In August, 1997, a woman with no history of travel to malarious regions developed Plasmodium vivax malaria. She lived in a rural area of Italy where indigenous Anophyles labranchiae mosquitoes were present.
An environmental investigation was done within a 3 km radius of the patient's house. Adult mosquitoes and larvae were collected and examined by PCR with the gene for plasmodium circumsporozoite protein as target. About 200 people living in the area were interviewed to detect possible carriers of P. vivax.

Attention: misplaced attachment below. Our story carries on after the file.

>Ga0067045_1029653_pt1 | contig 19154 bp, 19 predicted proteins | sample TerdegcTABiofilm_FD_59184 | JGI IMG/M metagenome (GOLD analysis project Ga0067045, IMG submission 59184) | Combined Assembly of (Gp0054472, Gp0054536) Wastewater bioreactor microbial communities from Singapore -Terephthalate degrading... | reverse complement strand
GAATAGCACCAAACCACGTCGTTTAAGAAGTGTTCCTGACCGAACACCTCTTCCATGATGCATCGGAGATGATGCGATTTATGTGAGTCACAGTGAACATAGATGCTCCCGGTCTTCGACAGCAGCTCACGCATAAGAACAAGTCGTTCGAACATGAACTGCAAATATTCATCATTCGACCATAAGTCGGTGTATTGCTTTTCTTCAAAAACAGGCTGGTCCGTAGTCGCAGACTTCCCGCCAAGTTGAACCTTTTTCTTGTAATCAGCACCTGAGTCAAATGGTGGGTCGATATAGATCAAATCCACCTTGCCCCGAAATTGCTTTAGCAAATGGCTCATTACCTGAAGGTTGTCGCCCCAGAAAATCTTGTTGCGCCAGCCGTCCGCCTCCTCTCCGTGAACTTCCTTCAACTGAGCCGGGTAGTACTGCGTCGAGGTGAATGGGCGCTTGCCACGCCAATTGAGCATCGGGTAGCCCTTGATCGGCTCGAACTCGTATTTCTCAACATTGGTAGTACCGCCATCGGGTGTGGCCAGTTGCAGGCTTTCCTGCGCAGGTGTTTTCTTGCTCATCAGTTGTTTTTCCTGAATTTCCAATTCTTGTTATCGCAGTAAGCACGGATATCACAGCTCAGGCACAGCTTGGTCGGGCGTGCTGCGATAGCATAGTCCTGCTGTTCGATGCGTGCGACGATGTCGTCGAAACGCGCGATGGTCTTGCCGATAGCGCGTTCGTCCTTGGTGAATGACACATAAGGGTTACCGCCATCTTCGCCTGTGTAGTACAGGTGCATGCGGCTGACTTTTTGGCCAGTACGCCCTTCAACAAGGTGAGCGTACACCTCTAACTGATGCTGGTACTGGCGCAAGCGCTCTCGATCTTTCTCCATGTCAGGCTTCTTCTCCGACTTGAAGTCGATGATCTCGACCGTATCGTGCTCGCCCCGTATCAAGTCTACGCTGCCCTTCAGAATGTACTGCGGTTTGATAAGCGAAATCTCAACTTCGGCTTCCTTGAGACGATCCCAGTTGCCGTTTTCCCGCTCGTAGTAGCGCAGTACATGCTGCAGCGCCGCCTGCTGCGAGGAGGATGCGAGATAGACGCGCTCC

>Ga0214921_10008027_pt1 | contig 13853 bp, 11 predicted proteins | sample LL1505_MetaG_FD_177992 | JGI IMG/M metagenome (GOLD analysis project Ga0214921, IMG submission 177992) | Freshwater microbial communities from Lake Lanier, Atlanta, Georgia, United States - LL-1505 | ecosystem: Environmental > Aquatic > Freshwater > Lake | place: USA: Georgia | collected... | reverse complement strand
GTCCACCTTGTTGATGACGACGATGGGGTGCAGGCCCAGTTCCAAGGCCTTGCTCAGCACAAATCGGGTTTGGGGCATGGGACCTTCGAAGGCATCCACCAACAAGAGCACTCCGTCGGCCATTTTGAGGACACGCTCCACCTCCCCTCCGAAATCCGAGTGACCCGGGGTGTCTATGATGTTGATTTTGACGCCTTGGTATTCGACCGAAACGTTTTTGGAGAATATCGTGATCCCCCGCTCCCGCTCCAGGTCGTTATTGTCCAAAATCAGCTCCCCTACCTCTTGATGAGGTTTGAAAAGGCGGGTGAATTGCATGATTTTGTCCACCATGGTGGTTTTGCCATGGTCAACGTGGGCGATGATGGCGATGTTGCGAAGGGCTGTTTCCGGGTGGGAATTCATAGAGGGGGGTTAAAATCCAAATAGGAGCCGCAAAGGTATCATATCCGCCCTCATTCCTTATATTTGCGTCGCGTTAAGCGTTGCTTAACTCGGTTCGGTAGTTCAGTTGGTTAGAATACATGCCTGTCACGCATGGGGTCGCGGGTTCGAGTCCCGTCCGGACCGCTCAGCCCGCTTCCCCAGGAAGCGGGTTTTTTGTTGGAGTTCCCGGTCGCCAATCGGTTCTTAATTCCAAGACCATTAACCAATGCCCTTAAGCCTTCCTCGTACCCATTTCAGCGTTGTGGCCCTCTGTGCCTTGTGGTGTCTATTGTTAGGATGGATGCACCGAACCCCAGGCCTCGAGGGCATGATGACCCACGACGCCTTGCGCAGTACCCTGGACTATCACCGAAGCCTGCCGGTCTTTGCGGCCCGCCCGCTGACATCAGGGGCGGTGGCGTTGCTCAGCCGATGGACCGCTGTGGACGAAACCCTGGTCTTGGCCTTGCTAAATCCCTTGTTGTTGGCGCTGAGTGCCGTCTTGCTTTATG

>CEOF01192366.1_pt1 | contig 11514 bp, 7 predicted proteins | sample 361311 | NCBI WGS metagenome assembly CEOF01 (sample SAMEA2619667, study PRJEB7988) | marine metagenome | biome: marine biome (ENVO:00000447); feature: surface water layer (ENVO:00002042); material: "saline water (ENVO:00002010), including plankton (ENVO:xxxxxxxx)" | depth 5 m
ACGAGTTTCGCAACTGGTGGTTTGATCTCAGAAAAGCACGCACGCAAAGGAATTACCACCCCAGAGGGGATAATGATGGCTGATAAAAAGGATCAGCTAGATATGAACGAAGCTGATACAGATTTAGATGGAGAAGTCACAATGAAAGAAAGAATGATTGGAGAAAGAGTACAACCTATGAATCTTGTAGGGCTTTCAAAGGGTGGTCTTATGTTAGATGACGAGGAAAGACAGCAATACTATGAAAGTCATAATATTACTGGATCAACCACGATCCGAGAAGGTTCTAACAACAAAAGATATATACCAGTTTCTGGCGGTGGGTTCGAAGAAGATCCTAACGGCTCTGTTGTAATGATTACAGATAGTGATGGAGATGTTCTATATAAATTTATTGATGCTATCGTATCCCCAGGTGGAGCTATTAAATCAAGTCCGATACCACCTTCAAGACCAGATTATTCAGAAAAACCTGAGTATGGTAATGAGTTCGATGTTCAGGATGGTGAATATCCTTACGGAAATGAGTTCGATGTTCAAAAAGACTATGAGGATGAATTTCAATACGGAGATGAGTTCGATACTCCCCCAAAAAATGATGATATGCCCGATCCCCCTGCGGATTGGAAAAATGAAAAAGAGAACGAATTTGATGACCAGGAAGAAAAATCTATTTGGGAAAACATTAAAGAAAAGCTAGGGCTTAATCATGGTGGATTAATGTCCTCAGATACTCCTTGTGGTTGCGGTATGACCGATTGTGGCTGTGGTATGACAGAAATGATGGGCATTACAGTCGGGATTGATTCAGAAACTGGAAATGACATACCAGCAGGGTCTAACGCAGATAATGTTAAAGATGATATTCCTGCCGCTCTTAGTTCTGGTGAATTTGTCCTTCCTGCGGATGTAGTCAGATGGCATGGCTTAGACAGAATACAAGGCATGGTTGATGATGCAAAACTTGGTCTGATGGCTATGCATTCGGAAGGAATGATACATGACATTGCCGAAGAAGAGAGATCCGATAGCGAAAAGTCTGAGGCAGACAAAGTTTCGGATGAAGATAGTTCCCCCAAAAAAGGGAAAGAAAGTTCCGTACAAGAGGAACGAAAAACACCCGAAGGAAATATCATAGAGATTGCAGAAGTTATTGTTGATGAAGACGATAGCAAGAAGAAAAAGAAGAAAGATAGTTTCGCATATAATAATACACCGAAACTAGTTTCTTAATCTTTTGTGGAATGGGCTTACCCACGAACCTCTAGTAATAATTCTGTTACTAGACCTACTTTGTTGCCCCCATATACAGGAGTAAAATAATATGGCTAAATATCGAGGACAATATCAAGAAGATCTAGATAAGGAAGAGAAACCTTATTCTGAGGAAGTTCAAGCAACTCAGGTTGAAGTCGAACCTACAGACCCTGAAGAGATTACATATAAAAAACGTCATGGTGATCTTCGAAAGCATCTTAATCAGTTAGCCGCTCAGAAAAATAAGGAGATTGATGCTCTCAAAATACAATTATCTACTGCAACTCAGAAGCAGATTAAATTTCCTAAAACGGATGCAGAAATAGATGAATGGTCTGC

None of the mosquitoes captured were carrying any malarial organisms. The house-to-house investigation identified a 7-year-old girl who had had a feverish illness a few days after her arrival in Italy from India, and who, 3 months later, still had P. vivax in her blood; she and her mother had antimalarial antibodies.
These investigations suggest that the index case of malaria was caused by local anopheline mosquitoes infected with exogenous P. vivax.